Remembering the Cocktail King of Bourbon Street
Earl Bernhardt reinvented New Orleans’ Bourbon Street with his beach-themed bar empire and over-the-top drinks, including the now famous Hand Grenade.
The last time I saw Earl Bernhardt he was sitting at an upscale craft cocktail bar a half-block off Bourbon Street in New Orleans with his business partner, Pam Fortner. They were sipping drinks and looking around and taking everything in, like tourists visiting from Omaha. This was their first time here, they told me. They wanted to check it out and see what the new neighbors were up to.
That was nearly two years ago. Bernhardt died last December at the age of 80. He left behind a wife, three daughters, his business partner, and five bars on Bourbon St. He also left behind a nearly four-decade era, one that could reasonably be called the Bernhardt Era of Bourbon St. It’s a time marked by extravagant, almost cartoonish cocktails, a beachbar vibe and ceaseless Jimmy-Buffet-inspired music. Not to mention an attention to detail that was unrivaled. Earl Bernhardt was the opposite of an absentee bar owner.
It’s common to hear Bourbon St. described as a “drinker’s Disneyland.” But that’s just wrong—every square foot of Disneyland was scrupulously engineered and designed with a corporate goal in mind. Bourbon St. happened naturally, without a plan, over centuries. It is, Bernhardt told Richard Campanella, author of Bourbon Street: A History, “the biggest disorganized street in the whole country.”
Beneath the neon and “Huge Ass Beer” signs and pavement redolent of gastro-intestinal disorder, Bourbon St. is a phenomenon of unplanning. “The dizzying, deafening artifact we see today originated organically, without an inventor or a vision or a legislative act,” Campanella wrote. “There is no Bourbon Street logo, no headquarters, no board of directors, no visitors’ center, no brochure, not even a website. The nightlife that made the street famous—after two hundred years of utter normalcy—was created spontaneously by a cast of local characters, who, in an uncoordinated attempt to make a living individually, succeeded collectively.”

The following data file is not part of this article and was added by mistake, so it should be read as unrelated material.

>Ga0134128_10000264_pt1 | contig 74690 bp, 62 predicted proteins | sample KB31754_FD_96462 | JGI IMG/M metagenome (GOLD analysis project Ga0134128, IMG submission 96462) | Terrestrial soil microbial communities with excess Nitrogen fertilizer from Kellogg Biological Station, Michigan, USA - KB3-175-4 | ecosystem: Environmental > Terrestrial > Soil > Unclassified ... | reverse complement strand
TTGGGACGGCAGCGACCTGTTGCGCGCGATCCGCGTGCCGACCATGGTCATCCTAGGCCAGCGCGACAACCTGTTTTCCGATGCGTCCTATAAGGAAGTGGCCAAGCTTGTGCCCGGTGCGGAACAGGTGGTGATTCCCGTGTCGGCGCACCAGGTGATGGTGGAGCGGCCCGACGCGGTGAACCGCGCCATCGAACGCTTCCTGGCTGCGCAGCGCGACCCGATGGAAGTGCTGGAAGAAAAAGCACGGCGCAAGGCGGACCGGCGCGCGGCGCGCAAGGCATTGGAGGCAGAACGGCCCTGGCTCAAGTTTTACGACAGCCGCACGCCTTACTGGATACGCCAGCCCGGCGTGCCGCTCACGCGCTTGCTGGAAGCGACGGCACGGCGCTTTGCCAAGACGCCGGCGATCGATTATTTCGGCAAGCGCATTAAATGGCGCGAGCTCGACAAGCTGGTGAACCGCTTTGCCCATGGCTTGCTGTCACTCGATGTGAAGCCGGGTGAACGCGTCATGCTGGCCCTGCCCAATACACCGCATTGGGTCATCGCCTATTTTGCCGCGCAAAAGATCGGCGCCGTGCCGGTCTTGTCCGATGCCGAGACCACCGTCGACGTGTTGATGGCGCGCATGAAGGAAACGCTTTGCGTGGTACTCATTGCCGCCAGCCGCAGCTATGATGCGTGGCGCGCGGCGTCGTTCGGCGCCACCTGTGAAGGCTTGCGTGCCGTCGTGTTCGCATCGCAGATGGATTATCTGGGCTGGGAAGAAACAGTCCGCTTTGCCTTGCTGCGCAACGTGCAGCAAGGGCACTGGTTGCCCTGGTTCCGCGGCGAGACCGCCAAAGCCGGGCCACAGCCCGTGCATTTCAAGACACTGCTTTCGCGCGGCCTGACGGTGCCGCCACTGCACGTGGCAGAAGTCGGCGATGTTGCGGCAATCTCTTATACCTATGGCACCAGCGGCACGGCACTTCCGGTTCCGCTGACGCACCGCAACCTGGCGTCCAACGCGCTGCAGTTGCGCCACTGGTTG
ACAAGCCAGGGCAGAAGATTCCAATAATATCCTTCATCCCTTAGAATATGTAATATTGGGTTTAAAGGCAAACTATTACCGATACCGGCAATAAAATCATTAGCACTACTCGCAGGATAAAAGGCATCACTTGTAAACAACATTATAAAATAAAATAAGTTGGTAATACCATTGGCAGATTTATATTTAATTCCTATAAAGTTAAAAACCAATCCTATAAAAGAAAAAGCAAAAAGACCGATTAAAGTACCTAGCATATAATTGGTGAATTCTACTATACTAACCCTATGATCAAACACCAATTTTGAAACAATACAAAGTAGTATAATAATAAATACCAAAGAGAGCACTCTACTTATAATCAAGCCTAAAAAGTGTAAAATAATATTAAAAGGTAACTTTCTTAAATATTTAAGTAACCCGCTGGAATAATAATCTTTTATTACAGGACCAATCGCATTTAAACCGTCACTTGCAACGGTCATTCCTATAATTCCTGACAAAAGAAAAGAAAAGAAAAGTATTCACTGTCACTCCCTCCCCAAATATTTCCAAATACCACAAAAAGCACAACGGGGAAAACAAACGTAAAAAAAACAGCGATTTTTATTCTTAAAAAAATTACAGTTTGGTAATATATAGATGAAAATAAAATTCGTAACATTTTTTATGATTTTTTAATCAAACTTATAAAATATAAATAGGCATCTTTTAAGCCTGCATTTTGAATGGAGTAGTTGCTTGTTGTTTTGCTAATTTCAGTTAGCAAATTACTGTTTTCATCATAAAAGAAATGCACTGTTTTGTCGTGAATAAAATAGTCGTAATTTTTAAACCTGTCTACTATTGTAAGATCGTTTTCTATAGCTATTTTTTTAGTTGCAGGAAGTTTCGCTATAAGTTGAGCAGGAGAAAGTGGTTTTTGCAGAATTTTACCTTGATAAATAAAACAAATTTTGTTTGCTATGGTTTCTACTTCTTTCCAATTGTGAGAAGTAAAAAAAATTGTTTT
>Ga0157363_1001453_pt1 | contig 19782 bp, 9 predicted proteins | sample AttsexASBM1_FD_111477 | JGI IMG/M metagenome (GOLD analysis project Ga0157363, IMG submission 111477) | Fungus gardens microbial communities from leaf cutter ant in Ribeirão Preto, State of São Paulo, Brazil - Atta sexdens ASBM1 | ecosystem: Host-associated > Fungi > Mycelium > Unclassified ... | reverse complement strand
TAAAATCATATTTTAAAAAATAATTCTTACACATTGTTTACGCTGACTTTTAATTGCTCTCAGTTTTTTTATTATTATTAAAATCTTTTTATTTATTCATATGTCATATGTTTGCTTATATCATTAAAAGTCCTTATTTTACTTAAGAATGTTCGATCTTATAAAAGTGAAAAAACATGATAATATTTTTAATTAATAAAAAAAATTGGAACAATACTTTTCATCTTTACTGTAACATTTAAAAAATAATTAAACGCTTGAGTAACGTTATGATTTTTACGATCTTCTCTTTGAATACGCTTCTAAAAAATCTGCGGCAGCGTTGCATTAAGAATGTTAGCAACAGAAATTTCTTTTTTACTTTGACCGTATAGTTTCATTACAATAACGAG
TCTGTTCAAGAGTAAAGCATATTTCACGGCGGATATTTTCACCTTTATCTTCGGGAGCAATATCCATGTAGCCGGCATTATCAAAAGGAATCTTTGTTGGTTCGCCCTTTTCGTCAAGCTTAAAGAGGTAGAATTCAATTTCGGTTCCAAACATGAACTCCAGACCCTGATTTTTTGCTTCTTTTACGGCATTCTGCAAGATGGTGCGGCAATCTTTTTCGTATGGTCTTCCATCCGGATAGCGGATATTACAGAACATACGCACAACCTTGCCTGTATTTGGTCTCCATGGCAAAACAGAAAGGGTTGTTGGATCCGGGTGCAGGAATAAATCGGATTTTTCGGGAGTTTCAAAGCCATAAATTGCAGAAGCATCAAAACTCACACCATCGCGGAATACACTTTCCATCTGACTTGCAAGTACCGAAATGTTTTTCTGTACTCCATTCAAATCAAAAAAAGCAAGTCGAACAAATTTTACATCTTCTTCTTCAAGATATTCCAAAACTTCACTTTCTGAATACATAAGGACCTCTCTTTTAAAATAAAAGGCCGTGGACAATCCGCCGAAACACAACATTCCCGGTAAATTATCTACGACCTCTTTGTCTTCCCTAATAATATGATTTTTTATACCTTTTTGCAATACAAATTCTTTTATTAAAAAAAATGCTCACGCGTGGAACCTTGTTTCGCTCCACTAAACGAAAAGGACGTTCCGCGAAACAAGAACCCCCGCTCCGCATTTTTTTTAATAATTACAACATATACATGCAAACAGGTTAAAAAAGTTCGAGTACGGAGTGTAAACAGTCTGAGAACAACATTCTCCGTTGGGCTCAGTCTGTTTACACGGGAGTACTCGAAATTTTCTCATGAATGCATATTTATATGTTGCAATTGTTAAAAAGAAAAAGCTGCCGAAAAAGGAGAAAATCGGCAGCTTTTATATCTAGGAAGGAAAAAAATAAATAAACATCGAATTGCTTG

Among the most prominent of those characters was Earl Bernhardt.
Bernhardt grew up in Mississippi, and started his career as a radio reporter for United Press International, covering the civil rights movement. (He lasted until a hostile mob flipped his car and set it on fire while he was in it. “That’s when I found [a] pay phone and called United Press in Jackson and said, ‘This is Earl Bernhardt. I quit.’”
He bought a share of a radio station in his hometown of Hattiesburg, and worked as a DJ, spinning country and western tunes. After a quarter century in radio, Bernhardt started scanning for an exit in the early 1980s when deregulation roiled the industry.
That’s when a friend suggested they apply for a concession stand at the upcoming 1984 World’s Fair in New Orleans. They did, were accepted, and constructed an octagonal beach-hut style building under the monorail station. It was called Tropical Paradise, and had eight drink stations with a commercial blender, each run by bartender (whom they called “spinners”) whirring up drinks made with liquor, ice cream, and fresh fruit.
“People waited in line in the 100-degree weather for up to an hour to get on the monorail,” Bernhardt recalled in an oral history compiled in 2015 by Rien Fertel for the Southern Foodways Alliance (SFA). “When they got off…they came out right by a frozen drink concession and it was like built-in success.”
When the fair shuttered, Bernhardt took his profits and invested in a place a few steps off Bourbon St. He brought along one of his spinners, a woman from Nashville named Pam Fortner, whom he made partner. Their new place opened in December 1984. It was called the Tropical Isle.
But this wasn’t the entrance to a monorail, and it wasn’t a built-in success. Business was spotty and the barroom was often more empty than full. Not long after they opened, Bernhardt asked a voodoo practitioner called The Chicken Man to come in and consecrate their bar to improve their fortune. He painted small crosses with chicken blood on the walls, and hid a talismanic bag in the rafters.
And soon after, Bernhardt and Fortner made a fortuitous discovery.
They were at a Mardi Gras supply shop to pick up eight-inch backscratchers, which were used as novelty stirrers in a drink called The Tropical Itch. And Fortner happened to notice a bin of tiny, toy hand grenades as they strolled through. “Oh, wow, we ought to make up a drink to go with that,” she said.
Bernhardt and Fortner had been in search of a drink that could compete with the cocktail T-rex of Bourbon St.: The Hurricane, sold by the tankerful at Pat O’Brien’s bar, just a block away. So they set about concocting. “We decided we wanted it to have a melon flavor,” Bernhardt recounted to a newspaper reporter, “and we wanted it to be strong.”